First of all, I don't know any dairy farm that has enough milking machine units to keep each cow hooked up all day every day. That isn't practical and the logistics don't work, for starters. Each dairy is different and has different routines, procedures, milking times and facilities. So while one dairy may be able to milk 10 cows at a time with 5 cows on each side, another with more cows may be able to milk 40 with 20 on each side. There are larger parlors and smaller parlors too.
Most dairies milk their cows 2 or 3 times every day. There are some that will milk the fresh cows that have recently had a baby in the last few weeks 4 times a day. This is only for a few weeks and can help the cows. In my experience with this, these few cows were milked at the beginning and end of each milking.
This is a milking machine that's not in use at the time. The four "arms" are rubber inflations covered by a stainless steel shell. Inflations are changed every so many milkings to make sure the rubber is in good condition. The pulsators attached to the milking machines create an alternating motion that simulates hand milking but is much quicker than milking cows by hand. It's much easier to show people this than try to explain it. It feels like a massage and is not rough for the cows.
Okay, okay, so we know that every farm is set up differently, not every dairy farmer starts milking at 4 a.m. and that the routine may change throughout the cow's lactation, but how long are they hooked up to the milking machines each time?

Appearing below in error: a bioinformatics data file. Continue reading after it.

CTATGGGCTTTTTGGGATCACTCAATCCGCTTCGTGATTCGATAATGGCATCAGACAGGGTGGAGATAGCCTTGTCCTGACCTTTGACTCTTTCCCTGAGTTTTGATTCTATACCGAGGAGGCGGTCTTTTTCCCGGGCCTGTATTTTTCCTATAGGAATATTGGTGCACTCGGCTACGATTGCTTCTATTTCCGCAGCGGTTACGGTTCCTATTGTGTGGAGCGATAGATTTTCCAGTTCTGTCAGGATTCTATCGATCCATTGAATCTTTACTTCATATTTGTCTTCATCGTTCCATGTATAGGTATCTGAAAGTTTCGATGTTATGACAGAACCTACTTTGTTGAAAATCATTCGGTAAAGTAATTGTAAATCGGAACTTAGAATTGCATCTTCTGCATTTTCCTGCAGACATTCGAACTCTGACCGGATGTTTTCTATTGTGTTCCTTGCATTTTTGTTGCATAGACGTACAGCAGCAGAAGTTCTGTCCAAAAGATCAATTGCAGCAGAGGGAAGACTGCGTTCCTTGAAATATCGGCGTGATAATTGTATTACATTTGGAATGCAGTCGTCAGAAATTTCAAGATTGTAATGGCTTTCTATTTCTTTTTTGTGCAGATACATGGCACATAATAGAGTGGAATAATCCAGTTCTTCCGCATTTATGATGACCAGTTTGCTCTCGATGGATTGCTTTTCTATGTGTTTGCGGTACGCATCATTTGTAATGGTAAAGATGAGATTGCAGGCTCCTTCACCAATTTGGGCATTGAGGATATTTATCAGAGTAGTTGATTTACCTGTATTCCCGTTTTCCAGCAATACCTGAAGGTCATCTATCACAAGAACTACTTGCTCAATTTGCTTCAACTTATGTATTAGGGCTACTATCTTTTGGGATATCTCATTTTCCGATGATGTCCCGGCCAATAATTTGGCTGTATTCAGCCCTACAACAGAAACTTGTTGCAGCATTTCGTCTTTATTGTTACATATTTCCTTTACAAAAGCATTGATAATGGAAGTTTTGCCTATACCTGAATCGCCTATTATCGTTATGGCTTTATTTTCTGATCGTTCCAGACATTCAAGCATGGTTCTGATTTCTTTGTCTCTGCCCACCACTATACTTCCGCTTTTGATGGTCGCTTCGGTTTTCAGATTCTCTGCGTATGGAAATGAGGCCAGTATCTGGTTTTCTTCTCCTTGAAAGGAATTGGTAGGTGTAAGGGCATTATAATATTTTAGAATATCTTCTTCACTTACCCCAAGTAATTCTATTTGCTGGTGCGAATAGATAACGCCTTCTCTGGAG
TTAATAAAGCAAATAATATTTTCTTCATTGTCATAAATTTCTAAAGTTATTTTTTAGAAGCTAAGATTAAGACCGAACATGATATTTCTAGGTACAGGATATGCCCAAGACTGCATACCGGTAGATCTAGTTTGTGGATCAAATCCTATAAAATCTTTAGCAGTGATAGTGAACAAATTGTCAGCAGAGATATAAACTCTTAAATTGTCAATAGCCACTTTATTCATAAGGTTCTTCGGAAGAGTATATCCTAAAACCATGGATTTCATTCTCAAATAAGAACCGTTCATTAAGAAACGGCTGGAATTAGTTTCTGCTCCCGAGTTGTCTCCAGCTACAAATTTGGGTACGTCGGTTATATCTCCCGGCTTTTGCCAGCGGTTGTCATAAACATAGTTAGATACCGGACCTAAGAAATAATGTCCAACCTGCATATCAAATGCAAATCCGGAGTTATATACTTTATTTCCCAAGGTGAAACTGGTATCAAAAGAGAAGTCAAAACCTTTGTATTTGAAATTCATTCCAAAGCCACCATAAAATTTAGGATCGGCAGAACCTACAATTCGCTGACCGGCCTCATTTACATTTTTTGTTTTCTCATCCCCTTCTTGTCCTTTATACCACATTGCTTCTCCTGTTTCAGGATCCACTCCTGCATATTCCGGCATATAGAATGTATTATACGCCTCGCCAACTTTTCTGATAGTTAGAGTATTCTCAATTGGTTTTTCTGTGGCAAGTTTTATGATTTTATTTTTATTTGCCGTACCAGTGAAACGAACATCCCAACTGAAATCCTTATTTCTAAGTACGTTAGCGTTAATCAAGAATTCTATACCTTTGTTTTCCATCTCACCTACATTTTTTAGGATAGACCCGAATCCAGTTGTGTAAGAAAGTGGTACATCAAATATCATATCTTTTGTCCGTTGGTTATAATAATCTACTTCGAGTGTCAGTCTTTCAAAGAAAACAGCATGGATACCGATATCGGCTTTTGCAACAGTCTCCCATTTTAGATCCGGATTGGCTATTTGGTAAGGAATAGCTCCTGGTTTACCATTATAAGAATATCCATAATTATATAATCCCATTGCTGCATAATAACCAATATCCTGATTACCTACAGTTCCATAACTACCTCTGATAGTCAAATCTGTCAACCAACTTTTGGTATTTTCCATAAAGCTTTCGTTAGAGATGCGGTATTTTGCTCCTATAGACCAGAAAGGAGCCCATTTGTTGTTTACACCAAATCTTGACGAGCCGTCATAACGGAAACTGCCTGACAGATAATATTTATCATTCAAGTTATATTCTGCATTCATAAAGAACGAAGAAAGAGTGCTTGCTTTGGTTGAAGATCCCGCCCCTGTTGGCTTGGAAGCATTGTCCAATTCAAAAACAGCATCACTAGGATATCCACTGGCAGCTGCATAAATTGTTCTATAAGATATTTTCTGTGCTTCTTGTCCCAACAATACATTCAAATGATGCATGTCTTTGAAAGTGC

The answer may surprise you. It's less than ten minutes each time. This will vary depending on many factors including how much milk she's giving, how fast she lets down her milk, what breed of dairy cow she is, etc. Cows that give more milk are usually in the first 6-8 weeks of their lactation (length of time after having their baby and starting their lactation) and since they are giving more milk, it takes longer to milk them out. Some cows just are slow milkers, though. Usually, we can figure out who these ladies are and hook them up first so they don't hold up the whole group. Usually, all the cows on a side of the parlor have to be done and their teats dipped with an iodine solution to protect their udder from any bacteria it may encounter while the cow is laying down in the barn. Different breeds of dairy cattle produce different amounts of milk. Holsteins (the black and white ones) produce the most by volume, while Jerseys (the little brown cows) produce less milk but the milk has higher components (fat and protein, which is important when making products like cheese). To learn more about each of the six major breeds of dairy cows, click here.
For more about how dairy farmers make sure the milk supply stays safe and free from antibiotic residue, click here.
Other questions related to milking cows? Leave it in the comments! I may cover it in a future Dairy FAQ post!